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South Africa maintains rate but 3 members wanted a cut

September 21, 2017 by CentralBankNews   Comments (0)

    South Africa's central bank left its benchmark repurchase rate at 6.75 percent, citing "heightened uncertainties in the economy" as capital investments continue to contract due to low business confidence and political uncertainty.
      The South African Reserve Bank (SARB), which surprised investors by cutting its rate by 25 basis points in July, said three members of its 6-member monetary policy committee wanted to cut the rate by another 25 points while the other three wanted to retain the rate and ultimately held sway.
      In an update to its economic forecast, SARB raised its 2017 growth forecast marginally to 0.6 percent from 0.5 percent and narrowed the output gap to minus 1.7 percent from minus 1.9 percent.
      For 2018 and 2019 the central bank maintained its growth forecasts of 1.2 percent and 1.5 percent, respectively. In 2016 the economy grew by only 0.3 percent.
      Despite positive growth in the second quarter after two consecutive quarters of contraction, SARB Governor Lesetja Kganyago said a fall in fixed capital formation showed underlying weakness in the economy and of particular concern was a 6.9 percent drop in private sector fixed investment.
     "This subdued outlook is expected to persist against a backdrop of continued political and policy uncertainty," Kganyago said, adding weak investment doesn't bode well for employment, with the unemployment rate steady at 27.7 percent in the second quarter.
      The public sector, which used to be the main source of employment growth, is now also likely to shed jobs as fiscal constraints intensify.
      Although SARB expects inflation to remain within its 3-6 percent target range in coming years, Kganyago said a number of risks to this outlook had increased and "the MPC assesses the risks to the inflation outlook to be somewhat on the upside."
      The exchange rate of South Africa's rand remains a key upside to the inflation outlook along with political risks, which he said were "now more imminent" along with the risk of further ratings downgrades, given the increased fiscal challenges and political uncertainty.
      A further upside risk to inflation stems from possible large increases in electricity tariffs, with a tariff increase of 20 percent boosting the inflation forecast by 0.2-0.3 percentage points.
      The central bank is also concerned that inflation expectations of business people and trade unions remain above or close to 6 percent for the next two years.
      "Lower inflation expectations among key price setters is an important element in reducing inflation in the future, thus enabling lower nominal interest rates," Kganyago said.
     South Africa's inflation rate rose to 4.8 percent in August from 4.6 percent and SARB retained its forecast for inflation to average 5.3 percent this year, down from 6.3 percent last year. For 2018 it raised its forecast slightly to 5.0 percent from 4.9 percent and to 5.3 percent in 2019 from 5.2 percent.
      SARB currently targets inflation in range of 3-6 percent but Kganyago said last month this 18-year old target should probably be lowered to bring it into line with other emerging markets.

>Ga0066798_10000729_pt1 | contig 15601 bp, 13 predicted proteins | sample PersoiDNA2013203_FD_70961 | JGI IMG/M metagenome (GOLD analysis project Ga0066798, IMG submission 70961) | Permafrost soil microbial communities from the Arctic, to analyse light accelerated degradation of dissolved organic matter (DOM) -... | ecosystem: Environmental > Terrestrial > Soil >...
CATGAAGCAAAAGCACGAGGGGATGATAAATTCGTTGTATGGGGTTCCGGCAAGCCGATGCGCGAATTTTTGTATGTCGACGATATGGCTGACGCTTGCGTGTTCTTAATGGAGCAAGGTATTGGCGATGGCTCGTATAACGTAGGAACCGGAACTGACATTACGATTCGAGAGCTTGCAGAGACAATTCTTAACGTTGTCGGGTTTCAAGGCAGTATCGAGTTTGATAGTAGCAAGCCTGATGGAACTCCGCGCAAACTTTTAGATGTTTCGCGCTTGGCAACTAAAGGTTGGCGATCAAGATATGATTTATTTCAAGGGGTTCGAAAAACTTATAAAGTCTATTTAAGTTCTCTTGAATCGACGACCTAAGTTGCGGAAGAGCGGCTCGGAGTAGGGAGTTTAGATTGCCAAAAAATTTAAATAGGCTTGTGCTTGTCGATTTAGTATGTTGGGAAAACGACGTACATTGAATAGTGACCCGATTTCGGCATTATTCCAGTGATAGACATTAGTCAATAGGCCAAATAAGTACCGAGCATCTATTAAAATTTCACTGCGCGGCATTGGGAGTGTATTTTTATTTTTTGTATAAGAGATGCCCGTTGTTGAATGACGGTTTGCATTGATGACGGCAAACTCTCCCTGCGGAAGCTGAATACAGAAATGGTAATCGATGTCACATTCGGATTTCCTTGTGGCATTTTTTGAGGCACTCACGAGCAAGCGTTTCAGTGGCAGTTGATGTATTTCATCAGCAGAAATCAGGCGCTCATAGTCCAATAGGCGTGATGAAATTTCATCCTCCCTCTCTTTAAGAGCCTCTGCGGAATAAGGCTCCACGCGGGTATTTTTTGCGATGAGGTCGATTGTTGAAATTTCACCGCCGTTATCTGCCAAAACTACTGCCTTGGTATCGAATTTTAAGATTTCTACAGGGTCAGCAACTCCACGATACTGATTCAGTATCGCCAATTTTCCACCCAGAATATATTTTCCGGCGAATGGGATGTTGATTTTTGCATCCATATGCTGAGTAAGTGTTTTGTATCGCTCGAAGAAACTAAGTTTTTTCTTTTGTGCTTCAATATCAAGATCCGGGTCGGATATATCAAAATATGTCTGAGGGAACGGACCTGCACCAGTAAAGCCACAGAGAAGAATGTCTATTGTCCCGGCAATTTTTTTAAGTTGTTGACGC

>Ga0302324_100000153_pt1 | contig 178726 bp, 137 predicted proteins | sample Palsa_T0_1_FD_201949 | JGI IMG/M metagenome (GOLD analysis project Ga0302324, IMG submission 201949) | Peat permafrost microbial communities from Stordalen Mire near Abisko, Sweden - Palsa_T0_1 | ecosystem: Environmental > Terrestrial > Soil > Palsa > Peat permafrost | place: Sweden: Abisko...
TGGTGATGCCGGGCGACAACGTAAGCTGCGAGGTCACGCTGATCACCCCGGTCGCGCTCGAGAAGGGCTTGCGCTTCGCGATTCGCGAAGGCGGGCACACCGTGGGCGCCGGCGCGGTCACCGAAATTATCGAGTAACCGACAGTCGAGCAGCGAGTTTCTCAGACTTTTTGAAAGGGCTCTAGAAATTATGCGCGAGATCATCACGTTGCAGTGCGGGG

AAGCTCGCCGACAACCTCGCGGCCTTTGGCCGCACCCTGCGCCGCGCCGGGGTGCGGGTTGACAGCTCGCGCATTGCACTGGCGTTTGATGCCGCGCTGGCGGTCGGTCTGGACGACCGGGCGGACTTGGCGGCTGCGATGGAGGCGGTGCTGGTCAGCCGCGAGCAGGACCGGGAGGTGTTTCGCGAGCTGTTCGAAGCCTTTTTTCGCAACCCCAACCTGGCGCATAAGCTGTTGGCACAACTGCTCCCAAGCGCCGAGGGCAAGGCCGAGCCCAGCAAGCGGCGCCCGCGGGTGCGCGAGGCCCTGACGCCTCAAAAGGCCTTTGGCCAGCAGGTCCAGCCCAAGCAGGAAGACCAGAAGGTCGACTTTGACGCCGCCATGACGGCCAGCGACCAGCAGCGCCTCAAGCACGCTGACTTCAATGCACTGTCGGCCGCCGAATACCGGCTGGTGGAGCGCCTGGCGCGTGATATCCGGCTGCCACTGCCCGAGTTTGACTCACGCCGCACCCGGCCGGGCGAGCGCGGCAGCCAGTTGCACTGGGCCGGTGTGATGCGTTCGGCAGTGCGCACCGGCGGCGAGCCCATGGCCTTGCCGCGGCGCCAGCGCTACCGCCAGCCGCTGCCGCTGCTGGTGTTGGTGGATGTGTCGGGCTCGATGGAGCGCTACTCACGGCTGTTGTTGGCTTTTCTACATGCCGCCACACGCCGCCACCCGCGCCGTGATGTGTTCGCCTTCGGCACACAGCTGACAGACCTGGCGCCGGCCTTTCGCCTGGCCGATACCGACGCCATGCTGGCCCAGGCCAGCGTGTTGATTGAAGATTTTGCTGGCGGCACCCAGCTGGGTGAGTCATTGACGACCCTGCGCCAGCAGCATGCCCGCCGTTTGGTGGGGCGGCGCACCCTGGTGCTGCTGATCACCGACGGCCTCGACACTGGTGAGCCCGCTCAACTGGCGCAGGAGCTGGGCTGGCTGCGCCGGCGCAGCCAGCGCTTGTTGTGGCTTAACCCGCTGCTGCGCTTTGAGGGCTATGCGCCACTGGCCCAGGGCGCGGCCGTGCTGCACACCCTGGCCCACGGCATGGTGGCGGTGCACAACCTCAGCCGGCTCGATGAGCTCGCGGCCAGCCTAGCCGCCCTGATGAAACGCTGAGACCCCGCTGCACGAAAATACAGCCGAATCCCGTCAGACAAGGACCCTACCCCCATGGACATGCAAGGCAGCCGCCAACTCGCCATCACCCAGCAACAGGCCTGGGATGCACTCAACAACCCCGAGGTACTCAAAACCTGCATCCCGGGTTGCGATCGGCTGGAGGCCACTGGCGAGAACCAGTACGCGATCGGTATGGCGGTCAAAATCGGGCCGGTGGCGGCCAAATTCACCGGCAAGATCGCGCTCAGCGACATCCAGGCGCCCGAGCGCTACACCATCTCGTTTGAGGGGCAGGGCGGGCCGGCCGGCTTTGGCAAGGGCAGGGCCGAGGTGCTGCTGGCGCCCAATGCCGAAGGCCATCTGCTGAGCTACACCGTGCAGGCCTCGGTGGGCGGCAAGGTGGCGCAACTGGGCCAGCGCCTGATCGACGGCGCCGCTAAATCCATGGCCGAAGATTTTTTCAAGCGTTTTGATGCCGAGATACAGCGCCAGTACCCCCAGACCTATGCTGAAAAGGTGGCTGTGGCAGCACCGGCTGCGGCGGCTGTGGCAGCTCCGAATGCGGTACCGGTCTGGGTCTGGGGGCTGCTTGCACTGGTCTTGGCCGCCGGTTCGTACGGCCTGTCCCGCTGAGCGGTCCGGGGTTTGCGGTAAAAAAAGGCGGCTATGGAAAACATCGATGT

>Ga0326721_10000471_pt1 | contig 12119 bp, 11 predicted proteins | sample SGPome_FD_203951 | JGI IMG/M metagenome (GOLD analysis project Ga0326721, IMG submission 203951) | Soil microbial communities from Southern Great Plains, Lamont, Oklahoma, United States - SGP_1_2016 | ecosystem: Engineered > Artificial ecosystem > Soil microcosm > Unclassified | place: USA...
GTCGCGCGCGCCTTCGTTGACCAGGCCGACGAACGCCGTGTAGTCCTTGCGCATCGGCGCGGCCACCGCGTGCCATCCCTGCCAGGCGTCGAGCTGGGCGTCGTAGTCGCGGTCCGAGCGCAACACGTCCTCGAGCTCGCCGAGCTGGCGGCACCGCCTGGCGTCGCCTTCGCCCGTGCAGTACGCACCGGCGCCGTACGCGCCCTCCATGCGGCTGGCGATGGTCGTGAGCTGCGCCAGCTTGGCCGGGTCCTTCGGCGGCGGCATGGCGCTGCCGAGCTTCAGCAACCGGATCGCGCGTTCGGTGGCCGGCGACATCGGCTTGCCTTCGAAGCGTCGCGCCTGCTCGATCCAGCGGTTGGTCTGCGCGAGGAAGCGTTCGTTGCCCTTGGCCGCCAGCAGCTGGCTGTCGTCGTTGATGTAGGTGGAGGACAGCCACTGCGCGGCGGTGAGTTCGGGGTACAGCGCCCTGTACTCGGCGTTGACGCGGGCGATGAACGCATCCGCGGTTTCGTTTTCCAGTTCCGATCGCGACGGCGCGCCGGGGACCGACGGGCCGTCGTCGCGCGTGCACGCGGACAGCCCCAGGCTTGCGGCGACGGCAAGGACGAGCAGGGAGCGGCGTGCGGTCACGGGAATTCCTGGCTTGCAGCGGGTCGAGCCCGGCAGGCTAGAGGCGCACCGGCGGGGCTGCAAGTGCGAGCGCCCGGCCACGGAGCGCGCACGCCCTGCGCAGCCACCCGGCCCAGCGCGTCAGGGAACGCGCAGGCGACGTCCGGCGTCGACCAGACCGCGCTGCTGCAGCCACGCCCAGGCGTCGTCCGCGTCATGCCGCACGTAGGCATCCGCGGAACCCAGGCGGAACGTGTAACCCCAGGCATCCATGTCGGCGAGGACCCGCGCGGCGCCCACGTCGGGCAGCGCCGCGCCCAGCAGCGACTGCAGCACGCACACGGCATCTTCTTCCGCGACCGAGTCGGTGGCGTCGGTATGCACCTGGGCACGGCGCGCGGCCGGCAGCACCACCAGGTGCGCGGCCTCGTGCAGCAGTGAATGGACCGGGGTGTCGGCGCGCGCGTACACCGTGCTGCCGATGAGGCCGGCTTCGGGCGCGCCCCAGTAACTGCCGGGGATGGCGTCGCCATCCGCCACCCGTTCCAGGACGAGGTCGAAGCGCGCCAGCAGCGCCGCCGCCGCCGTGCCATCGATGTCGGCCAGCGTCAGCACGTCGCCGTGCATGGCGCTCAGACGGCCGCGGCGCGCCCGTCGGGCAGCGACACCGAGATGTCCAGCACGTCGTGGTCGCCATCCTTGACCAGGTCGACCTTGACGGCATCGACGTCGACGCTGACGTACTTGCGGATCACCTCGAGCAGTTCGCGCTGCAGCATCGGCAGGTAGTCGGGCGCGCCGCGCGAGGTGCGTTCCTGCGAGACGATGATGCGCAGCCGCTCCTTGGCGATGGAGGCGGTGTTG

He suggested that a target of 3-4 percent would be more in line with that of South Africa's trading partners, adding that Brazil had recently lowered its target to 4.0 percent and India last year adopted a 4 percent target.
      After hitting a record low of almost 16.9 to the U.S. dollar in January last year, the rand has risen, supported by demand for high-yielding emerging market bonds amid easy global monetary policy.
      But the rand remains very sensitive to political developments, weak prospects for economic growth and is down 2.8 percent against the U.S. dollar since the July when SARB cut its rate.
     Today the rand was trading around 13.3 to the dollar, up 3 percent this year.

     The South African Reserve Bank issued the following statement by its governor, Lesetja Kganyago:

"The South African economy recorded positive growth during the second quarter of 2017 following two consecutive quarters of contraction. Growth prospects, however remain subdued as domestic fixed investment contracted further amid low business confidence. The inflation forecast has increased marginally since the previous meeting of the MPC, with increased uncertainty regarding a number of the main drivers.
The global economy is on a recovery path. Inflation has moderated in the emerging economies and remains benign in most advanced economies. The FOMC statement yesterday confirmed the gradual pace of reduction of its balance sheet and normalisation of its policy rate. Along with continued accommodative policies by the ECB, this is expected to contribute to the continuation of favourable prospects for capital flows to emerging economies.
The year-on-year inflation rate as measured by the consumer price index (CPI) for all urban areas increased to 4.8% in August, up from 4.6% previously, marginally below the Bank’s short-term forecast. Food and non-alcoholic beverage inflation surprised on the downside, moderating from 6.8% to 5.7%. Meat prices continued to accelerate in August, having measured 15.0%, but the lower cereal prices contributed to the slowing momentum. The Bank’s measure of core inflation, which excludes food, fuel and electricity, measured 4.7% in July and 4.6% in August in line with the short-term forecast.
Year-on-year producer price inflation for final manufactured goods declined from 4.0% in June to 3.6% in July. Food products price inflation moderated further, to 3.3% in July, but the divergent trend of manufactured meat prices continued with an increase of 17.8%. This trend was also evident in agricultural prices, where the subcategory of “live animals” increased by 31.7%, while “products of crops and horticulture” declined by 26.9%.